TomTom Finally Acknowledges It’s Getting Out Of Devices; Shareholders Rejoice

Time was when a GPS device was the must-have item in any self-respecting gadget-lover’s gear bag. But as years wore on and smartphones began to usurp the location functions, they’ve grown increasingly irrelevant. Sure, they still serve a purpose, but we’ve been advising companies like Garmin and TomTom for years to do some serious self-evaluation if they expect to be around much longer. TomTom appears to have truly taken this to heart, and are taking the appropriate actions.

As CEO Harold Goddijn diplomatically put it after their earnings report:

The PND business is important and will remain an important part of our business and revenue, but the market size in absolute terms is shrinking and we need to adapt our costs, some of which are variable and some aren’t.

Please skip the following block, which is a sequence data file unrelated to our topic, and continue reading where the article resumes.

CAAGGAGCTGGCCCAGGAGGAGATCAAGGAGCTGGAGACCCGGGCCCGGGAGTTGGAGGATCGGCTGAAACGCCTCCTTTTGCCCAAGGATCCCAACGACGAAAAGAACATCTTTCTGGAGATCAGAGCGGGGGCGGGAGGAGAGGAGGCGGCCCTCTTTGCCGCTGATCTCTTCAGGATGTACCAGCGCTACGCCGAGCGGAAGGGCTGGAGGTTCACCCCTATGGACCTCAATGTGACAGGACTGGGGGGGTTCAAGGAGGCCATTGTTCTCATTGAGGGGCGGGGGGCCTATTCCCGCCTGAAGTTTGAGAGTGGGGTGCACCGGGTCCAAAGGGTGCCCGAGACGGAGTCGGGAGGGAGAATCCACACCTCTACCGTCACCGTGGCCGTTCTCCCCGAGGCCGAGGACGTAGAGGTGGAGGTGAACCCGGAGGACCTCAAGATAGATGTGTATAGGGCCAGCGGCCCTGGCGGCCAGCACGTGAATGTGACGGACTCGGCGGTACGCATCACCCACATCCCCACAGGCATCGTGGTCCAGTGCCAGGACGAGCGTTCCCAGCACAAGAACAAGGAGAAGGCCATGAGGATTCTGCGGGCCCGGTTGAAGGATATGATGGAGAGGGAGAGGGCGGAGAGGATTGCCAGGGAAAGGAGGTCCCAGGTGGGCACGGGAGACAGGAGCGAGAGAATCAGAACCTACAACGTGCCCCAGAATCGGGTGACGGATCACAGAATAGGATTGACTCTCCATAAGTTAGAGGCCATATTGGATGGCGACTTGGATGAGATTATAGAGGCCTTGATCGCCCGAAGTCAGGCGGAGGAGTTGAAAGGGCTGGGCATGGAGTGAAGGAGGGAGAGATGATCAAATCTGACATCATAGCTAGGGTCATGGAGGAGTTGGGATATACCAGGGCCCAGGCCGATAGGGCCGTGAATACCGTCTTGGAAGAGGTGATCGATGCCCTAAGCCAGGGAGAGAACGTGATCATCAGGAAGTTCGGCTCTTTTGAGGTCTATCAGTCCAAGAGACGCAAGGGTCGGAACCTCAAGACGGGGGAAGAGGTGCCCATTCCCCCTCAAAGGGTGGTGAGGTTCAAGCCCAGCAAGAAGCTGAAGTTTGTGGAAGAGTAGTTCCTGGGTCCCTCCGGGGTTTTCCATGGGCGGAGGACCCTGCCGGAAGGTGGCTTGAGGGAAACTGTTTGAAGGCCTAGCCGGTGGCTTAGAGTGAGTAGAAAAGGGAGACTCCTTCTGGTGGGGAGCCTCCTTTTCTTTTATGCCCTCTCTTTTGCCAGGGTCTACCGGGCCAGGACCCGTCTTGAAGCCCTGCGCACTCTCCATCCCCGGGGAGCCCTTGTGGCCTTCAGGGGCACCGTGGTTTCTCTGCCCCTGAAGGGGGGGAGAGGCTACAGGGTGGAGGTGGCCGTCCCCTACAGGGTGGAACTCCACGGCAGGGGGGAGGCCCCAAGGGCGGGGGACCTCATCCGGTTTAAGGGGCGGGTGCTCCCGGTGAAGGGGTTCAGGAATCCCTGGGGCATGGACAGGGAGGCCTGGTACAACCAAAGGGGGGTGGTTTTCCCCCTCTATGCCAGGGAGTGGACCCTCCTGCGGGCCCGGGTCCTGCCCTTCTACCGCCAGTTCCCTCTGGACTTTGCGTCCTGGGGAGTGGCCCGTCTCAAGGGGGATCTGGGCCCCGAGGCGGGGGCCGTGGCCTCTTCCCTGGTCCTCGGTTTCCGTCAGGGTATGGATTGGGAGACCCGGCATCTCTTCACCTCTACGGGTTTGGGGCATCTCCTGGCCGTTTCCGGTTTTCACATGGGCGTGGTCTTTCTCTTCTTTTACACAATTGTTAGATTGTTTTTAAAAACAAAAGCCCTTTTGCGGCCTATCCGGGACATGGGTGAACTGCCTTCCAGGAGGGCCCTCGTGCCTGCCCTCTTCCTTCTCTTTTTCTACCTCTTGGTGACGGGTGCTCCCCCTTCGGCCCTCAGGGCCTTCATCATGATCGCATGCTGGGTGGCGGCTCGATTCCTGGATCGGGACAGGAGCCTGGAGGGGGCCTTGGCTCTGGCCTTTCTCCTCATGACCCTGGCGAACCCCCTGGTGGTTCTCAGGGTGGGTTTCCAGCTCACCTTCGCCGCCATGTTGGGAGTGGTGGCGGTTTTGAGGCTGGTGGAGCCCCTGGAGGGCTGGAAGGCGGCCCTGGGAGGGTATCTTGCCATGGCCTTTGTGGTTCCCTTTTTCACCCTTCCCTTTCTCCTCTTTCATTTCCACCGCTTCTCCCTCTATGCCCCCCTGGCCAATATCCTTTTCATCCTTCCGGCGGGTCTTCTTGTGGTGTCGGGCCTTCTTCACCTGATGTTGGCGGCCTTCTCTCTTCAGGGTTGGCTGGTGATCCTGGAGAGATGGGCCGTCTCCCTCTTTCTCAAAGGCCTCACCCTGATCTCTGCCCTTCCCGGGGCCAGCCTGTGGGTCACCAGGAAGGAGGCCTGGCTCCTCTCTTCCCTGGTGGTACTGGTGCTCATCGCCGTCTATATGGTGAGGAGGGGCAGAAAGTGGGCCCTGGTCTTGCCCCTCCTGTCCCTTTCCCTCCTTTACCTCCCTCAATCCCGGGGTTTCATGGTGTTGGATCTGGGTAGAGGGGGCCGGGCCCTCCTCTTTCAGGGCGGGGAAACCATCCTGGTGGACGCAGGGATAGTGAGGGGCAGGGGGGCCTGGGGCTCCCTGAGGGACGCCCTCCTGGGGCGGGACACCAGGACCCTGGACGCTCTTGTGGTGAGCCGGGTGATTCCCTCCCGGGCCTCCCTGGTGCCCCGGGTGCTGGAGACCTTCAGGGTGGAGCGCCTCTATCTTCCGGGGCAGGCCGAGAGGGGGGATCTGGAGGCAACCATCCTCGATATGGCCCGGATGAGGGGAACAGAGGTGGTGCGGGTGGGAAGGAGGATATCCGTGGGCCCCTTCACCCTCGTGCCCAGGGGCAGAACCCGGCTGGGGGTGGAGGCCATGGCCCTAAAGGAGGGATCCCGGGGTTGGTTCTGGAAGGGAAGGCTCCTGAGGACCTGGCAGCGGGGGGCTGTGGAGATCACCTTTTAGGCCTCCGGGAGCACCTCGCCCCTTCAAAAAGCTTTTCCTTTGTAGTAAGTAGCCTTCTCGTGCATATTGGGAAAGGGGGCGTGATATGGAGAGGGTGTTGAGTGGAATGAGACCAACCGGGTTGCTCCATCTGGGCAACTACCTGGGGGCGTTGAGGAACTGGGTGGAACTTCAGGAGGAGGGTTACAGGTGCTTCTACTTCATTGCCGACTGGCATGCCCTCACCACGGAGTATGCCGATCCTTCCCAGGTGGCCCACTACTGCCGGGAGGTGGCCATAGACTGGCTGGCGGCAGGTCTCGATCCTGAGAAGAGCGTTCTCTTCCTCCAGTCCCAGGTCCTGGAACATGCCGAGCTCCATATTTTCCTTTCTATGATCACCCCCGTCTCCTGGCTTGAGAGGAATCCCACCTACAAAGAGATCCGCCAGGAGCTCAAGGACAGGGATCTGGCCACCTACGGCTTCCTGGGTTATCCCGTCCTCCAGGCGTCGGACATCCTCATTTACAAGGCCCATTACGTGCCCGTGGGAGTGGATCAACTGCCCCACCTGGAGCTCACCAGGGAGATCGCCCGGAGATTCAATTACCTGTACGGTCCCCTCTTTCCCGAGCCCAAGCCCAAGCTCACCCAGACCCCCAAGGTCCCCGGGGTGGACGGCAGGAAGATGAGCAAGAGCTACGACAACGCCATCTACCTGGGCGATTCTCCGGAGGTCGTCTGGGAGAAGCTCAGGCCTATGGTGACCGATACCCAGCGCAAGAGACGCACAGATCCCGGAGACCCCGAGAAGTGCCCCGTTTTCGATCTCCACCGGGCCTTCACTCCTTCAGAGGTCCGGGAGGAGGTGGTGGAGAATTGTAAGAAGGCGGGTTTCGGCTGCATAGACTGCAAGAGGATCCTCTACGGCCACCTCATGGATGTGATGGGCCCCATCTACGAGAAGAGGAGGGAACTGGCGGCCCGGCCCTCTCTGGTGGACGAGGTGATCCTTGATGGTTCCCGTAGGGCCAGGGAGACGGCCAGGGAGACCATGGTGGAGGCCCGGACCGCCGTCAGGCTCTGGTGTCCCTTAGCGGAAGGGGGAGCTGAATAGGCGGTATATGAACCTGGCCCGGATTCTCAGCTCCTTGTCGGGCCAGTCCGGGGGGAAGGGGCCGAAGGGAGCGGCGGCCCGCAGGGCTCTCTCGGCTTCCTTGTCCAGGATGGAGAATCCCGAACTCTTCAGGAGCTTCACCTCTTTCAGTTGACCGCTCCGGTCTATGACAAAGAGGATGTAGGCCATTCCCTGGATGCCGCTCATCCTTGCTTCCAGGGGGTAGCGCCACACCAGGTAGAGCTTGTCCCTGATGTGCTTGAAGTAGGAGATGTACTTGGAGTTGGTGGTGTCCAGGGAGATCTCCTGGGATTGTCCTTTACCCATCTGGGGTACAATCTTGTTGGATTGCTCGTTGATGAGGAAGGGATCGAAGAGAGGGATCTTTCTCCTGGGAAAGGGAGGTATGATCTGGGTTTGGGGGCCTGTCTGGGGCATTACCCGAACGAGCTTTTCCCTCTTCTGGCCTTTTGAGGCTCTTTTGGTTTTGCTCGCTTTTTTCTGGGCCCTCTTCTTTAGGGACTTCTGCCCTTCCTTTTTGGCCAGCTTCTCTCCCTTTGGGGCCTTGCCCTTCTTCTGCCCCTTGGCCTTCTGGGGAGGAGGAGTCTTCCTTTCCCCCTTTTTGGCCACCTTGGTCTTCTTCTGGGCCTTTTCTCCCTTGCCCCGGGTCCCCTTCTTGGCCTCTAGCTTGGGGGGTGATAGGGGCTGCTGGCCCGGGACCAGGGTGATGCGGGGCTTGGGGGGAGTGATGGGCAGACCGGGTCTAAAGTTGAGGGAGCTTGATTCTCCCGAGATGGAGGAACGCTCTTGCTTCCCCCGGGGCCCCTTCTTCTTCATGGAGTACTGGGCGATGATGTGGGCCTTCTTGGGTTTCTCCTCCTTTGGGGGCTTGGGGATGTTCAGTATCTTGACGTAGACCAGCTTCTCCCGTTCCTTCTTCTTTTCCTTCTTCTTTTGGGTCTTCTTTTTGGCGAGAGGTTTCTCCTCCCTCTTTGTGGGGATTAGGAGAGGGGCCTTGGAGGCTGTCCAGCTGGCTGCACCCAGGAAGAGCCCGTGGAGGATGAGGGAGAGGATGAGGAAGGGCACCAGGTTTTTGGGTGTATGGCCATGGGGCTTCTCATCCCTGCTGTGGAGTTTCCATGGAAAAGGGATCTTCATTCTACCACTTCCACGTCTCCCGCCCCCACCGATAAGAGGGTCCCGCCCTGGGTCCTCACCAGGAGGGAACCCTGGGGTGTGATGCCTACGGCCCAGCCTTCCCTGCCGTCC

In other words, the volume is shrinking fast (sales down 23% just this last quarter) and they can’t afford to be running design and manufacturing infrastructures that were configured with a much larger market in mind.

The new focus will be on automotive and embedded systems. It’s an area where Google (the biggest danger to their business by far) has almost no foothold at all except in a few special cases. Meanwhile people still associate the TomTom brand with location and GPS, and the expansion of such systems into cheaper cars means the market is blowing up. They can ride the wave yet again, growing a new market while iOS and Android devour the old one.

It won’t be a bloodless restructuring, though. Jobs will be lost and shipped overseas, and it’s likely that they’ll have to move to cheaper manufacturing to stay in the black. Meanwhile, shares bounced back a bit on the news, though they’re still an order of magnitude away from where they were a few years.